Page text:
As I continue working with parents to create a joyful, comfortable space for our swimmers to develop water safety skills, I’m asked about progression quite often. Questions about when children begin swimming on their own and at what age do they develop their strokes pop up in class almost every day and I’d like to address it here.
A child’s progression in the water is influenced by several factors – the type of class your swimmer is in, their comfort level, and the ability of your instructor to push without being overbearing. In my experience, if a child is comfortable from the beginning and the classes they’re in are challenging, but fun, they’re capable of becoming water safe by 1 ½ to 2 years old and can begin strokes by 3. That’s not to say that starting lessons earlier isn’t important. Swimmers that begin lessons at 6 months are generally more comfortable and learn faster than those that wait because they’re exposed to the skills and language at a point in their development where they’re taking in information like a sponge and retaining it based on survival needs.
So, how does each factor influence progression?
The type of class or program that your child is enrolled in is the overall base for how they’re going to progress because it’ll play a role in swaying their comfort level and determining who they’re going to be swimming with (whether it be in a drop off group setting, parent/child group, or private lesson). Generally, kids learn faster in private, one on one lessons, however that doesn’t always accommodate the needs of every child. Check out my thoughts on the pros and cons of private and group lessons here. So long as the program your child is enrolled in is consistent with their exercises and language and can create a space of excitement for everyone, you should begin to see some form of progress within the first two to three lessons. That progress can come in the form of more confidence around the water, being more willing to participate, performing skills or responding to verbal cues more efficiently or simply just showing less resistance towards coming to lessons (if there was resistance to begin with, of course).
Your child’s comfort level from the beginning of their journey towards water safety hones in on their willingness to take in what we’re trying to teach them. If a swimmer is resistant towards coming to lessons, or shows extreme aversion towards what we’re doing in class. The main focus for them during each lesson is going to be more about encouraging them to find joy in the work that we’re doing, rather than force feeding them water safety skills that they’re not open to learning to begin with. If this is the case, progression around their ability to swim will be slower than children who come in excited to participate and play in the water. Oftentimes, resistance or fear around water stems from parents overprotective, “helicopter-like” behavior which only ever reinforces the idea that something “bad” might happen in whatever environment the child is being exposed to that kind of parenting. This is why instructors may ask parents to leave the pool area during lessons, or instruct them to use certain language when discussing the activities being performed in class. This help facilitate a more comfortable, confident response to the drills we’re working on.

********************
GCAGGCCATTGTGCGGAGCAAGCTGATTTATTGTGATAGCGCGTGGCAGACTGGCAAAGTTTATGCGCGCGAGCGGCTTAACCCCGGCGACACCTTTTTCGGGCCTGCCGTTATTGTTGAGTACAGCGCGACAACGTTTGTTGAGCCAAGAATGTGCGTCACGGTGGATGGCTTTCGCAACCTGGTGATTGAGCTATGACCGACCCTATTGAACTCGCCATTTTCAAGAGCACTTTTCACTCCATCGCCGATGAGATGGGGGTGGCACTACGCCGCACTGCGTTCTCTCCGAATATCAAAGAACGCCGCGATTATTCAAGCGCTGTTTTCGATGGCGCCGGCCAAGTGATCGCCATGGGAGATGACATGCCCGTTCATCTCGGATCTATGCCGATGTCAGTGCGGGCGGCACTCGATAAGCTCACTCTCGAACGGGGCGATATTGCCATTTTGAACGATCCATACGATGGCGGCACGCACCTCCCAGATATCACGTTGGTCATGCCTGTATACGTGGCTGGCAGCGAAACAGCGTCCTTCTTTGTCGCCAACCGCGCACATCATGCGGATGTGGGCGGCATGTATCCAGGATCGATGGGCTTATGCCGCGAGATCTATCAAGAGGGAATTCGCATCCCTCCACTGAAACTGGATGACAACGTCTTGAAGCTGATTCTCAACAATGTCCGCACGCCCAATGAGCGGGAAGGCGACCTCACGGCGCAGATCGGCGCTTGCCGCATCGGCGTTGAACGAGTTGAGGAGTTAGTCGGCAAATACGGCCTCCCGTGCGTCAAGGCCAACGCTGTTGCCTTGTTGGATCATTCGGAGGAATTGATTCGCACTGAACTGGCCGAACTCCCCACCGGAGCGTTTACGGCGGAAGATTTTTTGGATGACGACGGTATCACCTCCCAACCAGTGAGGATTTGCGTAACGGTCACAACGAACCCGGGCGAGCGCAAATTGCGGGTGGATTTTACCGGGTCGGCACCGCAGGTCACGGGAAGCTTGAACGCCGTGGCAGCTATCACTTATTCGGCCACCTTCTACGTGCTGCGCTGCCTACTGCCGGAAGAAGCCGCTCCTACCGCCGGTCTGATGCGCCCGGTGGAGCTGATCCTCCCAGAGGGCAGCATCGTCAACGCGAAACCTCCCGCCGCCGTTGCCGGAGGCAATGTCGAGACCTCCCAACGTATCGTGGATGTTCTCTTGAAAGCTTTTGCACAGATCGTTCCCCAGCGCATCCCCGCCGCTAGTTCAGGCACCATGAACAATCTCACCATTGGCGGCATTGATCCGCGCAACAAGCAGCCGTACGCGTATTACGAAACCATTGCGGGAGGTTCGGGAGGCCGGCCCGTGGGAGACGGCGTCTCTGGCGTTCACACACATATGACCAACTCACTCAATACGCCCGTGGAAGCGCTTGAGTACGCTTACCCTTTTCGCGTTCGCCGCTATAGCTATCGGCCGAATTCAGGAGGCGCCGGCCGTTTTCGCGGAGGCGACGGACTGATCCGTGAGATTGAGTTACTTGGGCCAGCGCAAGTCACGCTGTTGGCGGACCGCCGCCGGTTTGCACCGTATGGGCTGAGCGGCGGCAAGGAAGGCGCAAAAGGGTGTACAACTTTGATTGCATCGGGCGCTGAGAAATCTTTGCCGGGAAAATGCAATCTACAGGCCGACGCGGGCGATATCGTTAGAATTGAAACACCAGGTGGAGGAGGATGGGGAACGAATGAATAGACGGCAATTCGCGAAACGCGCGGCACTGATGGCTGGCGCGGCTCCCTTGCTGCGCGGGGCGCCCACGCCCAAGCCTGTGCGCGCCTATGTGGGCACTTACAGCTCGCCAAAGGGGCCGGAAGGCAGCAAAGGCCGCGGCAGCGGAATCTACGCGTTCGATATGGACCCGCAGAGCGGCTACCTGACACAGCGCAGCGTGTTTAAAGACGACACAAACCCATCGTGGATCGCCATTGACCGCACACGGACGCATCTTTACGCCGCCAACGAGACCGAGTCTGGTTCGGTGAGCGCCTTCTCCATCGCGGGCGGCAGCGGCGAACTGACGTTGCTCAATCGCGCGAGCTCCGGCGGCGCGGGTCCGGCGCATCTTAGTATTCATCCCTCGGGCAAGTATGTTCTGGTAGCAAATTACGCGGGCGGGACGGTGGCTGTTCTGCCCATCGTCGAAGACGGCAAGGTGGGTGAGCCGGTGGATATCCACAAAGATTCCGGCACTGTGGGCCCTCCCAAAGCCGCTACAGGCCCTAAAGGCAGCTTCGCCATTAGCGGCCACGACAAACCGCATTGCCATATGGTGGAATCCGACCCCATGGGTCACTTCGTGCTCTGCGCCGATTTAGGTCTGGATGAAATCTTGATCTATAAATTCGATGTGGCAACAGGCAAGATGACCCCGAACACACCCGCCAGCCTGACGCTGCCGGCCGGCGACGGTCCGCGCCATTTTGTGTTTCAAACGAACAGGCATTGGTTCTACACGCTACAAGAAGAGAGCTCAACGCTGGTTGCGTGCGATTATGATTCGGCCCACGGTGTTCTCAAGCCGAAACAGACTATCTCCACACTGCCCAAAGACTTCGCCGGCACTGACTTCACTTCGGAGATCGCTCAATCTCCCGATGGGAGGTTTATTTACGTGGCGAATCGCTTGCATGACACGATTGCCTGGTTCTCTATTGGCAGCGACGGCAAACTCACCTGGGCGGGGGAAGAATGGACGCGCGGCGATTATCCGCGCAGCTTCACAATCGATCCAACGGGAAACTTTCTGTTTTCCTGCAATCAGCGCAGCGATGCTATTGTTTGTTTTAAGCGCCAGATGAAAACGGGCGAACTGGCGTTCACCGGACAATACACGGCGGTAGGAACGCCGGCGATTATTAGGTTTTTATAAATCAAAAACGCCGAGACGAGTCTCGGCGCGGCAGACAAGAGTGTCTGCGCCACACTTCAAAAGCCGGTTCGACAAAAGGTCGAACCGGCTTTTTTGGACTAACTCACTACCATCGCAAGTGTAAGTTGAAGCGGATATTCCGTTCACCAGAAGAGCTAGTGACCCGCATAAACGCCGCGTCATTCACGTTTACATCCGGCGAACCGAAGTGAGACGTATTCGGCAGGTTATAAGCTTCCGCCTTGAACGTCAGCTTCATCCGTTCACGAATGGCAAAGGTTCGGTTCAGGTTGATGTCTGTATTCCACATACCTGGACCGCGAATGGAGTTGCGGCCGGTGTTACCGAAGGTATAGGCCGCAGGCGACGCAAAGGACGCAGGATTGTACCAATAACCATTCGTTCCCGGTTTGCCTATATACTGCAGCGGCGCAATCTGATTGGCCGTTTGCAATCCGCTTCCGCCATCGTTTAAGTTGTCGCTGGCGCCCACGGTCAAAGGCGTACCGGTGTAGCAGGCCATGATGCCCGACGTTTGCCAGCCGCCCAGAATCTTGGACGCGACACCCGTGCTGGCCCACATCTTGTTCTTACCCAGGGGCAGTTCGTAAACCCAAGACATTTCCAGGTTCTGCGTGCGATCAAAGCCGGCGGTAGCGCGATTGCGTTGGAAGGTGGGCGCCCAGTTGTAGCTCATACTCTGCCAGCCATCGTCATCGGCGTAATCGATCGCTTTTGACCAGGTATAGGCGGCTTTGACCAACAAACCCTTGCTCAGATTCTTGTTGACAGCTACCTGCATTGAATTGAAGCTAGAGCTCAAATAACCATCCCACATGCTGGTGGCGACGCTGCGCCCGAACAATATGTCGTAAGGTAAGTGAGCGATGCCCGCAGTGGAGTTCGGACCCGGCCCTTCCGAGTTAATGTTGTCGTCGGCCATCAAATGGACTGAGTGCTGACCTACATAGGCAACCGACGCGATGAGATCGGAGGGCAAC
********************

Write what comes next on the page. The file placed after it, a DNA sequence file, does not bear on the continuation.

The instructor leading the lesson, whether it be a private or group setting is the focal point to what your child will learn each time they enter the pool and I suggest putting a lot of time into getting to know who’s working with your swimmer. If the classes your child is enrolled in are consistent with drills and activities and they’re comfortable in the water, but for some reason, you’re not seeing and progress, take a look at how your instructor is talking, behaving and pushing your child to grow as a swimmer. If you’re experiencing a lesson where your child isn’t laughing and seems to be doing the same thing over and over without any fluidity in the skills being worked on, there’s a chance that the instructor is hindering your child’s ability to learn and progress. Swimming is a very repetitive process and going over the same skill throughout a lesson is not only common, but good to see, however, if the instructor is asking your child to do the same drill consistently without any creativity to keep it interesting, nothing is going to change. A lesson should consist of laughter from the swimmer and a balance of repetition and creativity from the instructor. From the perspective of our children, if it’s not fun, it’s not worth it. We all want to have a great time and there’s no reason why learning the life saving skills we teach everyday, can’t be exciting and fresh.
As parents, we want to see our children grow and develop into confident, capable swimmers and visible progression is always exciting to experience. Take a look at the program you want your child to be a part of, talk to the staff about their comfort around the water and what you can do to encourage them to feel good about it, and be aware of how your instructor approaches each lesson. These three factors are the key to seeing our children grow into the powerful swimmers we want them to be.